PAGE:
Travis – L.A. Times

A charming, eclectic return...

There’s always been more to Travis than meets the eye. The band’s commercial breakthrough ‘The Man Who’ may have placed them in a vein of downcast Millennial troubadours, but their art school roots and defiant musicality has always made them a curious beast to pin down. Tenth album ‘L.A. Times’ is a case in point – deeply eclectic, it ricochets between influences to both reinforce and overhaul the band’s deep-rooted sound.

Constructed with producer Tony Hoffer in a studio just off Skid Row, ‘L.A. Times’ is a world away from their Glasgow practise room origins. The same questing spirit remains – the stabbing note at the start of ‘Bus’ is the sound of a band commanding your attention. Baroque pop with more than a hint of ennui, it’s a tale of longing that acts as a riveting introduction: “I thought it was just us / Waiting on this bus / Waiting on a gust of wind to blow us away / Away to better days…”

The rest of the album, though, is a real pot pourri of influences. ‘Raze The Bar’ rides a beat that sounds curiously like a Destiny’s Child R&B song; it then shuffles through Tom Petty style Americana, before moving into a gospel-adjacent chorus. Seriously – just give it a go.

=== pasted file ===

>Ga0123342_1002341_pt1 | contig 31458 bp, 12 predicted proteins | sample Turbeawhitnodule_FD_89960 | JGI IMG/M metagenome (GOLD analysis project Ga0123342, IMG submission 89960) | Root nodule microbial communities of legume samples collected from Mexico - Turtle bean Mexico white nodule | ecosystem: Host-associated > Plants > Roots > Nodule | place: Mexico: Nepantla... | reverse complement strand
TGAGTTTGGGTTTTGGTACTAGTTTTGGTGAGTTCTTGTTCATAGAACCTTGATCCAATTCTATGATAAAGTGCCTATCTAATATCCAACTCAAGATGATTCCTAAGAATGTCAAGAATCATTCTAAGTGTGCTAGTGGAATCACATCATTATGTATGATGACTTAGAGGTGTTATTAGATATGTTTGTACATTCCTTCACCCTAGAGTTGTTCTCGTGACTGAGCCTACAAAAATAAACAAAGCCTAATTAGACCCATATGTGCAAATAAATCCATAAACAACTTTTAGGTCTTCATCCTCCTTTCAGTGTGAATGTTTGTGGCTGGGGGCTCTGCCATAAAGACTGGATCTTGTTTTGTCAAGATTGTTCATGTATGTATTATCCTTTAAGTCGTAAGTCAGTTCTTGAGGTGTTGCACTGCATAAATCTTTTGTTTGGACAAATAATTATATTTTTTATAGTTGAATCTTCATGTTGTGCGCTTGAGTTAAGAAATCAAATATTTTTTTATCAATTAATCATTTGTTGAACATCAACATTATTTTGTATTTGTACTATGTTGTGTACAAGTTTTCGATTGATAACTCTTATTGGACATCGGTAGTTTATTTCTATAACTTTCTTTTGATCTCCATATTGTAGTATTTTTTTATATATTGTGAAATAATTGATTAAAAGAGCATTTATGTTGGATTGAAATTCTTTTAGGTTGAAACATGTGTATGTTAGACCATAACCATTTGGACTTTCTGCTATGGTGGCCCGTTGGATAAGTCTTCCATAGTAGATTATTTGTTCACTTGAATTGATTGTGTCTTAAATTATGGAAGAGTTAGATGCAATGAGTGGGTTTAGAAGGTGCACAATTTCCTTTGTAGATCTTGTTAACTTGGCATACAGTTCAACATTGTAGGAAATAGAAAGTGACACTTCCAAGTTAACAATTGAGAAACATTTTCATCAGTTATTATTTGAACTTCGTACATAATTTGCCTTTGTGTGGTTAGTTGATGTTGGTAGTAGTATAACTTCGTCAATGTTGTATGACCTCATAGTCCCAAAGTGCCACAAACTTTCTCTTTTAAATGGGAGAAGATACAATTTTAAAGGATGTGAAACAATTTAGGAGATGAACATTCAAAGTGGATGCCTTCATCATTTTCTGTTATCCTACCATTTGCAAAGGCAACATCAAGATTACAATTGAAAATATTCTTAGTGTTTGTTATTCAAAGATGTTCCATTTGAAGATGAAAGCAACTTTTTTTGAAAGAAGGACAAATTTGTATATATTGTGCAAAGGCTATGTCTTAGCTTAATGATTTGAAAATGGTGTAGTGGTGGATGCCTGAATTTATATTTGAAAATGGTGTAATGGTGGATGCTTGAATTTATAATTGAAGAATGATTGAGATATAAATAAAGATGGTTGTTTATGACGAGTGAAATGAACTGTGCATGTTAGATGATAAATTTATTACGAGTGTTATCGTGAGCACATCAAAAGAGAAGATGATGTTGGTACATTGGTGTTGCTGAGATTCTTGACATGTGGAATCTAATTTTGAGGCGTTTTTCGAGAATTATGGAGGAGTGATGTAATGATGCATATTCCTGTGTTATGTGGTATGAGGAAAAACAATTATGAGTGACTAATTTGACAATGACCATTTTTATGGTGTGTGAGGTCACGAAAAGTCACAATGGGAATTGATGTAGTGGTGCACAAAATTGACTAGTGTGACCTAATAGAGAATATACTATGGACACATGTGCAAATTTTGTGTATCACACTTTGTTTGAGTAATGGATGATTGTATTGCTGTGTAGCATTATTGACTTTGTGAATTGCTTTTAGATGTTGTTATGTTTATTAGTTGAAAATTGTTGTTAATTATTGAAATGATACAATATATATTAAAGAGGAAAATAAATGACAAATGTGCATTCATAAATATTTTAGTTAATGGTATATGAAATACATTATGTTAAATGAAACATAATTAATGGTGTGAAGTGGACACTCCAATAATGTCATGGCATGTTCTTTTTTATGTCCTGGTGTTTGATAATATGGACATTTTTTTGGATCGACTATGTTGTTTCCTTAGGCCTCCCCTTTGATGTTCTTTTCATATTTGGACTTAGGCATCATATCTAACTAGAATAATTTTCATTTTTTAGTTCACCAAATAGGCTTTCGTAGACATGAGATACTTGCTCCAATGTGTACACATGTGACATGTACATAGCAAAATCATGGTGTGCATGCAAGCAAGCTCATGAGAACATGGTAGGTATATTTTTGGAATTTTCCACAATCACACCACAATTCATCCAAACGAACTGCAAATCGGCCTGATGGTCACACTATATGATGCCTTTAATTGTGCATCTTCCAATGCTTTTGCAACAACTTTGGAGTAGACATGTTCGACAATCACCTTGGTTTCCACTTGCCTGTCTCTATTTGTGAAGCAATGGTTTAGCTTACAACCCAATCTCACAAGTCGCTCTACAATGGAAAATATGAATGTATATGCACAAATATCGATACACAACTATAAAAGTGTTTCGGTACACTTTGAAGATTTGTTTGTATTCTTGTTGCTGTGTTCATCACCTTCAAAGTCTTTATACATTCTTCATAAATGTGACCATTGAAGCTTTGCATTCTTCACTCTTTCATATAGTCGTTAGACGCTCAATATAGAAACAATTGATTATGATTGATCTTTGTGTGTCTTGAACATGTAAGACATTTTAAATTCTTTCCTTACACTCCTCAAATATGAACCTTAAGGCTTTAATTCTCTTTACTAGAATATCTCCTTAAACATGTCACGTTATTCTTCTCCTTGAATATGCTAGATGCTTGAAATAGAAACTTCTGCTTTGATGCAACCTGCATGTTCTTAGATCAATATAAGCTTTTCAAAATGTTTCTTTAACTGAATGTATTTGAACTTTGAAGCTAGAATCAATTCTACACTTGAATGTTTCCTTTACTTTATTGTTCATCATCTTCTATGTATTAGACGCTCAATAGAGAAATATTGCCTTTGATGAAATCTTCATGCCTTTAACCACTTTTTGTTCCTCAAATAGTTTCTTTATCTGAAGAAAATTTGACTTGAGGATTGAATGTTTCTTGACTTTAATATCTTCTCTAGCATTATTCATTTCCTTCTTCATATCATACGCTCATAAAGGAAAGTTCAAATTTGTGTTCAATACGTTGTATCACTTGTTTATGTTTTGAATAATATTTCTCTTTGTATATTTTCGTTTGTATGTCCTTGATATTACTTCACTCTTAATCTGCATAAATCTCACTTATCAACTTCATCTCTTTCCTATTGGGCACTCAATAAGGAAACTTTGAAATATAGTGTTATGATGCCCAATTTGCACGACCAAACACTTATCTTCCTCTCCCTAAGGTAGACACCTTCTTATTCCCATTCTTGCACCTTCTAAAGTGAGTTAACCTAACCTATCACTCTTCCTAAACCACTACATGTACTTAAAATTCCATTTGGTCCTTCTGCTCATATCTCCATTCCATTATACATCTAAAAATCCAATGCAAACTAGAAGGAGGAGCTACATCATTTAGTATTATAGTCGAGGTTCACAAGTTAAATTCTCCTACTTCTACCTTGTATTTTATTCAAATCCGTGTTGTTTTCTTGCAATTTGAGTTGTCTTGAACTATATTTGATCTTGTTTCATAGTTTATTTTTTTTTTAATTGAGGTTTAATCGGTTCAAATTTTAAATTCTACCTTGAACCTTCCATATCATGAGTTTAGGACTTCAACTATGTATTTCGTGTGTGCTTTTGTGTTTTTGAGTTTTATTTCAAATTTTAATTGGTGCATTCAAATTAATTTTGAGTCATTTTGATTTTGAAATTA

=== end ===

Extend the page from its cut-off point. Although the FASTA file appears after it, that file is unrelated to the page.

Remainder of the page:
It’s not all vinyl shopping chicanery; at its core, ‘L.A. Times’ works due to the long-standing strength of Travis’ songwriting. The sombre, downbeat ‘Live It All Again’ is familiar territory, before making way for the Kinks-esque music hall study ‘Gaslight’.

For those seeking the familiar, this album has you covered. ‘Alive’ is a rousing arena-filling anthem, landing appropriately enough after some huge dates alongside The Killers. ‘Naked In New York City’ thrives on an intimate Fran Healy vocal, one that puts you in mind of Joni Mitchell places.

Yet there are also aspects that dare to be different. The polemic of ‘I Hope That You Spontaneously Combust’ offers surrealist pop a la Beck, ‘The River’ is Springsteen by way of the Clyde, while closer (and title track) ‘L.A. Times’ is – honestly – like a Scottish sleaford mods.

Short and to the point, ‘L.A. Times’ is a succinct example of Travis’ musicality. A mixed bag, it’s held together by feverish energy, and some of the band’s mainstays – the emotional curiosity, the willingness to think outside the box, and those empathetic vocals. A real charmer.


Words: Robin Murray

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